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Page 96 centrated precipitation, and characterized as a region of coherent updraft and downdraft. Cumulonimbus clouds are classified by their cells, organization, and life cycles. Ordinary cumulonimbi contain a single cell which has a life cycle of 45 minutes to an hour. Many thunderstorms are composed of a number of cells, each having lifetimes of 45-60 minutes. These multicell storms can last for several hours and vertically redistribute large quantities of ozone and its precursors. Supercell storms, composed of a single steady cell, with strong updrafts and downdrafts, can last two to six hours and inject large quantities of pollutants into the upper troposphere. Dickerson and coworkers demonstrated the role of cumulonibus clouds in transporting polluted boundary layer air to the upper troposphere using CO as a tracer (Dickerson et al., 1987; Picketing et al., 1989), but noted that not all cases of convection cause such transport (for example, convective clouds above a cold front [Pickering et al., 1988]). Pickering et al. (1990) argued that convective redistribution of ozone precursors may lead to an increase in the production rate of ozone averaged through the troposphere. Venting of NOx from the boundary layer leads to lower concentrations, and the efficiency of ozone production per molecule of NOx is higher for lower NOx (Liu et al., 1987). Occasionally, thunderstorms organize into systems several hundred kilometers across, called mesoscale convective systems (MCSs), that can last 6-12 hours or more. Lyons et al. (1986) provided a dramatic example of the effect of MCSs on the polluted boundary layer. They described a case when a massive complex of thunderstorms swept through the eastern U.S., which was under the influence of a stagnant high pressure system. The MCSs removed over half a million square kilometers of polluted boundary layer air and replaced it with cleaner middle tropospheric air, leading to significant decreases in ozone and sulfate concentrations and increases in visibility. Regional and Mesoscale Predictability of Ozone Here we examine the predictability of ozone concentrations on the mesoscale (scales of a few tens of kilometers to a few hundred kilometers) and on the scale of major regions of the United States (i.e., the East Coast, or central U.S., or West Coast) from a meteorological perspective. Major high-concentration episodes provide a good opportunity for predicting the transport and dispersion of ozone. That is because the greatest ozone concentrations occur when there are stagnant, high-pressure weather systems in which the larger-scale patterns of air flow vary slowly. Under these conditions, regional and mesoscale numerical prediction models can predict flow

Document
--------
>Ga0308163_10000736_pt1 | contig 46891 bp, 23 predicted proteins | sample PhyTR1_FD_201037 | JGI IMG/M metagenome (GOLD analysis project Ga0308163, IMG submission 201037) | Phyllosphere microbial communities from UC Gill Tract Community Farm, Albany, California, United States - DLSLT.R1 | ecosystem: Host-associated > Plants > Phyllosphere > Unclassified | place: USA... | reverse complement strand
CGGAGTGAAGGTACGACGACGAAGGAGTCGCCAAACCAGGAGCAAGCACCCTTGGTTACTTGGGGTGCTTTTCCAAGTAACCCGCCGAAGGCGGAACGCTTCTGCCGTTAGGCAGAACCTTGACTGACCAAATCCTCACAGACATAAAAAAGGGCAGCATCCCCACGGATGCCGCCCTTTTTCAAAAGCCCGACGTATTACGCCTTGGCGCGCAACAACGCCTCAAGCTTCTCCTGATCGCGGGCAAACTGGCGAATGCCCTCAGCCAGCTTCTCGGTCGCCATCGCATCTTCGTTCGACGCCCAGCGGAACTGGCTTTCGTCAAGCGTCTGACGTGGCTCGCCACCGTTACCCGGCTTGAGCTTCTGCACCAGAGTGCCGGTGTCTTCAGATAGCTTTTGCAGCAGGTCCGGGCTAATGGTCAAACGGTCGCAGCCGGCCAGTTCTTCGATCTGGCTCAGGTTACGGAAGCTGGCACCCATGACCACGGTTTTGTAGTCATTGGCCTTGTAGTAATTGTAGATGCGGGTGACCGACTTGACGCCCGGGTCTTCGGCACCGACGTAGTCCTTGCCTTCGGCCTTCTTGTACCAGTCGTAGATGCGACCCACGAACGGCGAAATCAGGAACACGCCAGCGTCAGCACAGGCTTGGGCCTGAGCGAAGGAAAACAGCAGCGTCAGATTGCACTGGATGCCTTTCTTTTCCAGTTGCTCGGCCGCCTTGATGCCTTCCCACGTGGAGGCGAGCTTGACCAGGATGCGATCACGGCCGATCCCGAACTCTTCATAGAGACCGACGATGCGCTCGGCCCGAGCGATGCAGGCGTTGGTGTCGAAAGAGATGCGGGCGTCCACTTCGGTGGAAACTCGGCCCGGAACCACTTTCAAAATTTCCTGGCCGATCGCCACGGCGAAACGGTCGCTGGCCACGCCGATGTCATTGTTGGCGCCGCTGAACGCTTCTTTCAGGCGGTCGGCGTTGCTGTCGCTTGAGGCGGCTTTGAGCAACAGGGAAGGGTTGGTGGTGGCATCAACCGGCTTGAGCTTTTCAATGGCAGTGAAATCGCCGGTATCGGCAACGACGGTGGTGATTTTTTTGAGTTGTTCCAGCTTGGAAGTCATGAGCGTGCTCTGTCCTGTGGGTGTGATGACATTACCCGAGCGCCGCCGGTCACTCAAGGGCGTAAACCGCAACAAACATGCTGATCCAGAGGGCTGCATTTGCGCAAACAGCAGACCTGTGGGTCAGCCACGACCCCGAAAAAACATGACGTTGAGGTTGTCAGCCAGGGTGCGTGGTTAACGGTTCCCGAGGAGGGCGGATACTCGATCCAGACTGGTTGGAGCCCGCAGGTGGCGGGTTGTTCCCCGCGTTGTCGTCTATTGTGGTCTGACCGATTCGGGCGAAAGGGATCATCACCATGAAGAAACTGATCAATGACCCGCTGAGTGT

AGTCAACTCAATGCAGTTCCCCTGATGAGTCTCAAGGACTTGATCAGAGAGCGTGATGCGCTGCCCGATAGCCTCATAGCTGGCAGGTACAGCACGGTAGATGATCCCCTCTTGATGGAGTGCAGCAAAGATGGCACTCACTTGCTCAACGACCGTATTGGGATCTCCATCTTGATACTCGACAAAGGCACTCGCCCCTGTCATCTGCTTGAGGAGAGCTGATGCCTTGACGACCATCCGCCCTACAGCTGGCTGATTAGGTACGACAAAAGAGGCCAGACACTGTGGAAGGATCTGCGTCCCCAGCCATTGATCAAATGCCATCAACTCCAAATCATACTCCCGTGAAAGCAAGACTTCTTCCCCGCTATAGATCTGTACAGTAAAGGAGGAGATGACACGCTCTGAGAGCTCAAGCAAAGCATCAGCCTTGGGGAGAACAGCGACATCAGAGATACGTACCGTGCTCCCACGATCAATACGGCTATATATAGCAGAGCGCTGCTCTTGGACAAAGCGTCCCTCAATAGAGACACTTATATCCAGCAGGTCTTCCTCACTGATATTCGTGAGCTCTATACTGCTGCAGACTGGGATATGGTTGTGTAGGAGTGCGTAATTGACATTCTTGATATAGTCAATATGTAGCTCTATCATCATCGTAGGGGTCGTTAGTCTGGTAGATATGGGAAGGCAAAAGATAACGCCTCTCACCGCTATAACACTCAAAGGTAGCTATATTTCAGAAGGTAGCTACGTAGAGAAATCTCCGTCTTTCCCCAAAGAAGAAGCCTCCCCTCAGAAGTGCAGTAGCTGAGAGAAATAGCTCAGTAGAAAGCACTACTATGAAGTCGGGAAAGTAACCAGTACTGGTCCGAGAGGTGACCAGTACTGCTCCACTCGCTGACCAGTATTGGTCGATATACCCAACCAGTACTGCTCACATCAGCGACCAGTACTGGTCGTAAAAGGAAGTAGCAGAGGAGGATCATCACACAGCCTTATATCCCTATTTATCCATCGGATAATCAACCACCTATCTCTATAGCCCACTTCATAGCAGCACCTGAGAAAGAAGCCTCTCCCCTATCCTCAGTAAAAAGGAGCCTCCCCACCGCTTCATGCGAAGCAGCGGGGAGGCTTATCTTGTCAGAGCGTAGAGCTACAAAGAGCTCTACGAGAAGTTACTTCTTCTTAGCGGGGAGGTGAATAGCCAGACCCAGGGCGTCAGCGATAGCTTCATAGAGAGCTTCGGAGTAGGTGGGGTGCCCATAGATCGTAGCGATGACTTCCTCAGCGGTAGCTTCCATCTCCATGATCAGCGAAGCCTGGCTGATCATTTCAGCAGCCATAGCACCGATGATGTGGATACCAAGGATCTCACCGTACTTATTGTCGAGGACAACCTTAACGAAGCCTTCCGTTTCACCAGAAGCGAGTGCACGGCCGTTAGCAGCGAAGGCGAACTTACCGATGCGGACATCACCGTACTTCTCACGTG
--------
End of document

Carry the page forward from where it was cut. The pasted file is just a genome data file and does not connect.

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Page 97 fields of air driven primarily by local circulations caused by features such as land-sea temperature differences, mountain topography, and differences in land use such as irrigated and nonirrigated land, or forested regions (Pielke, 1984). Likewise, during major episodes, the uncertainties of cloud transport are minimized because stagnant high-pressure regions are not favorable for deep convection; the main difficulty in prediction is in determining the times of the onset and termination of the stagnant high. The strength and position of a stagnant high-pressure system in the lower atmosphere are related to the presence of a ridge of high pressure in the middle and upper troposphere, which is reasonably well predicted by current global forecasting models for several days (van den Dool and Saha, 1990). Perhaps the greatest uncertainty in the prediction of ozone concentrations when there are strong stagnant high-pressure systems is whether a large mesoscale convective system will form on the periphery of the stagnant high and invade the interior of the system, sweeping large volumes of boundary layer ozone and other species into the middle and upper troposphere. A much greater uncertainty in ozone predictability exists with weaker surface high- pressure systems. The strength, beginning, and end of ozone episodes associated with these systems are influenced by smaller-scale atmospheric disturbances, which are not as easy to predict with current global models. Moreover, because deep convection is more prevalent in weaker high-pressure systems, it is difficult to predict how much ozone will be removed from the atmospheric boundary layer by cumulonimbus transport. With the development of global and regional models that account more accurately for convection and surface processes and provide freer resolution, the ability to predict ozone concentrations during weaker high-pressure episodes will improve, but the ability to predict beyond about three days will probably remain marginal. Another factor that limits the accuracy of model predictions is the transport and dispersion of pollutants from local plumes where high concentrations of pollutants can occur immediately downwind of emission sources. Because individual plumes are normally smaller than the grid size for regional and mesoscale models, these processes may have to be treated on the sub-grid scale to account for the different concentration regimes in the plumes (Sillman et al., 1990a). Global and Long-Term Predictability of Ozone There is considerable interest in predicting the effects of global climate change and air quality legislation on concentrations of lower tropospheric